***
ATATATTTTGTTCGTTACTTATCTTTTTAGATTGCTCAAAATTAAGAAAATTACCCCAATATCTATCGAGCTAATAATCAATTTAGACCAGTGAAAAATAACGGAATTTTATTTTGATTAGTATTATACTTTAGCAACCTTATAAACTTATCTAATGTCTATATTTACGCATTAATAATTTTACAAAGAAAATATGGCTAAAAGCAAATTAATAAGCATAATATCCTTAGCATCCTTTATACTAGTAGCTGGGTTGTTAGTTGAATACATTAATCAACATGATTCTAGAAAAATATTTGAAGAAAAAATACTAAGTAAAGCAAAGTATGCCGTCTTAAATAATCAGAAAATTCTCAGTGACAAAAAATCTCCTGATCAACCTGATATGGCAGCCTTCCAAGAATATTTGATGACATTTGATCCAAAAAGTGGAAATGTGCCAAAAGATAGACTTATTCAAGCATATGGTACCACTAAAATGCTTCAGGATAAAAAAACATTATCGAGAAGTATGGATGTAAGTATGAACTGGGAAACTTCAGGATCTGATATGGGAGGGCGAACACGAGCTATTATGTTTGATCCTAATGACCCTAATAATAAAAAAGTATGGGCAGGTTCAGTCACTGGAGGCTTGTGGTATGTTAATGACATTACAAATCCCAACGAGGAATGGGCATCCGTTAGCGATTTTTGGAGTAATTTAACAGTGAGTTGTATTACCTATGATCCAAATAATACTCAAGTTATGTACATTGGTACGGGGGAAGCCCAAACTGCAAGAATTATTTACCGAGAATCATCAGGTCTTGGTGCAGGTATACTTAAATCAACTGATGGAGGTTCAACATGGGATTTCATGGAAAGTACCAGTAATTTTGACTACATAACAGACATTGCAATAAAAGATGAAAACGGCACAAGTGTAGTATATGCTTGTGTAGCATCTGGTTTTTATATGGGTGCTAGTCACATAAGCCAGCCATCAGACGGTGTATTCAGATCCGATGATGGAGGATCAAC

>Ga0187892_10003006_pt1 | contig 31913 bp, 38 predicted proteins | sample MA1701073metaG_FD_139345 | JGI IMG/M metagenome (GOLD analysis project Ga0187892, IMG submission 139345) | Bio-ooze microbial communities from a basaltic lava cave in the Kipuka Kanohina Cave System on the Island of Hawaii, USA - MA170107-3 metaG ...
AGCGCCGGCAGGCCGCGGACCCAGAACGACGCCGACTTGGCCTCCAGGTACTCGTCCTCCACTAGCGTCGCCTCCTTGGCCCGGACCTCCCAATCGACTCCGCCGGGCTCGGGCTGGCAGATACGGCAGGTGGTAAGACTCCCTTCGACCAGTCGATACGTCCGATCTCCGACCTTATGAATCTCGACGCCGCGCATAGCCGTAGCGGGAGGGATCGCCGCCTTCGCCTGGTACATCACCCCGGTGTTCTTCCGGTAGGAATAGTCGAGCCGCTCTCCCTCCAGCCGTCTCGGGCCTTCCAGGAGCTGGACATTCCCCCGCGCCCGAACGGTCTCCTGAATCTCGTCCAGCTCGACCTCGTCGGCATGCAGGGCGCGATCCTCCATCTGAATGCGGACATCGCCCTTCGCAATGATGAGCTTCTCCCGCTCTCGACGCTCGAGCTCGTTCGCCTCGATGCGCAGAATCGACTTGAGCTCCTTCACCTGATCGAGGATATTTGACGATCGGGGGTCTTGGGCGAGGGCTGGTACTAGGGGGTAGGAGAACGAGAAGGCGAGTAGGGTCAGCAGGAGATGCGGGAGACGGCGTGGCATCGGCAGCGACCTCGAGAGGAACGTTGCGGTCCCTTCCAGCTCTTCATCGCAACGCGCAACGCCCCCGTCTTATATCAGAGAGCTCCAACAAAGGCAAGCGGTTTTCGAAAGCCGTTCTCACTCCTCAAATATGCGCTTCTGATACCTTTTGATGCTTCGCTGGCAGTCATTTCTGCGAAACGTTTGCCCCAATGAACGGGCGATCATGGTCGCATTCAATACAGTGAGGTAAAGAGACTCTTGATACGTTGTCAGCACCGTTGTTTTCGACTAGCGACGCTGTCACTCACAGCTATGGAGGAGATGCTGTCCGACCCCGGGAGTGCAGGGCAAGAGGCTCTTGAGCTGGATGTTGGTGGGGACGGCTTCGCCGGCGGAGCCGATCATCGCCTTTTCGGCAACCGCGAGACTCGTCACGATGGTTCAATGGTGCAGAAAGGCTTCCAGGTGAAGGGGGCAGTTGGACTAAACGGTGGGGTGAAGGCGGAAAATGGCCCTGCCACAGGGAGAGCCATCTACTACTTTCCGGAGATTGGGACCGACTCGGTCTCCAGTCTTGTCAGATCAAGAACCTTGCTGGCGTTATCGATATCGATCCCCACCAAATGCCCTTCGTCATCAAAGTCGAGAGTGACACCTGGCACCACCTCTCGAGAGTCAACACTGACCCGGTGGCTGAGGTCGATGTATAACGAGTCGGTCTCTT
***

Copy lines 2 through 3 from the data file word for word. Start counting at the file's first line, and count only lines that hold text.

>Ga0187892_10003006_pt1 | contig 31913 bp, 38 predicted proteins | sample MA1701073metaG_FD_139345 | JGI IMG/M metagenome (GOLD analysis project Ga0187892, IMG submission 139345) | Bio-ooze microbial communities from a basaltic lava cave in the Kipuka Kanohina Cave System on the Island of Hawaii, USA - MA170107-3 metaG ...
AGCGCCGGCAGGCCGCGGACCCAGAACGACGCCGACTTGGCCTCCAGGTACTCGTCCTCCACTAGCGTCGCCTCCTTGGCCCGGACCTCCCAATCGACTCCGCCGGGCTCGGGCTGGCAGATACGGCAGGTGGTAAGACTCCCTTCGACCAGTCGATACGTCCGATCTCCGACCTTATGAATCTCGACGCCGCGCATAGCCGTAGCGGGAGGGATCGCCGCCTTCGCCTGGTACATCACCCCGGTGTTCTTCCGGTAGGAATAGTCGAGCCGCTCTCCCTCCAGCCGTCTCGGGCCTTCCAGGAGCTGGACATTCCCCCGCGCCCGAACGGTCTCCTGAATCTCGTCCAGCTCGACCTCGTCGGCATGCAGGGCGCGATCCTCCATCTGAATGCGGACATCGCCCTTCGCAATGATGAGCTTCTCCCGCTCTCGACGCTCGAGCTCGTTCGCCTCGATGCGCAGAATCGACTTGAGCTCCTTCACCTGATCGAGGATATTTGACGATCGGGGGTCTTGGGCGAGGGCTGGTACTAGGGGGTAGGAGAACGAGAAGGCGAGTAGGGTCAGCAGGAGATGCGGGAGACGGCGTGGCATCGGCAGCGACCTCGAGAGGAACGTTGCGGTCCCTTCCAGCTCTTCATCGCAACGCGCAACGCCCCCGTCTTATATCAGAGAGCTCCAACAAAGGCAAGCGGTTTTCGAAAGCCGTTCTCACTCCTCAAATATGCGCTTCTGATACCTTTTGATGCTTCGCTGGCAGTCATTTCTGCGAAACGTTTGCCCCAATGAACGGGCGATCATGGTCGCATTCAATACAGTGAGGTAAAGAGACTCTTGATACGTTGTCAGCACCGTTGTTTTCGACTAGCGACGCTGTCACTCACAGCTATGGAGGAGATGCTGTCCGACCCCGGGAGTGCAGGGCAAGAGGCTCTTGAGCTGGATGTTGGTGGGGACGGCTTCGCCGGCGGAGCCGATCATCGCCTTTTCGGCAACCGCGAGACTCGTCACGATGGTTCAATGGTGCAGAAAGGCTTCCAGGTGAAGGGGGCAGTTGGACTAAACGGTGGGGTGAAGGCGGAAAATGGCCCTGCCACAGGGAGAGCCATCTACTACTTTCCGGAGATTGGGACCGACTCGGTCTCCAGTCTTGTCAGATCAAGAACCTTGCTGGCGTTATCGATATCGATCCCCACCAAATGCCCTTCGTCATCAAAGTCGAGAGTGACACCTGGCACCACCTCTCGAGAGTCAACACTGACCCGGTGGCTGAGGTCGATGTATAACGAGTCGGTCTCTT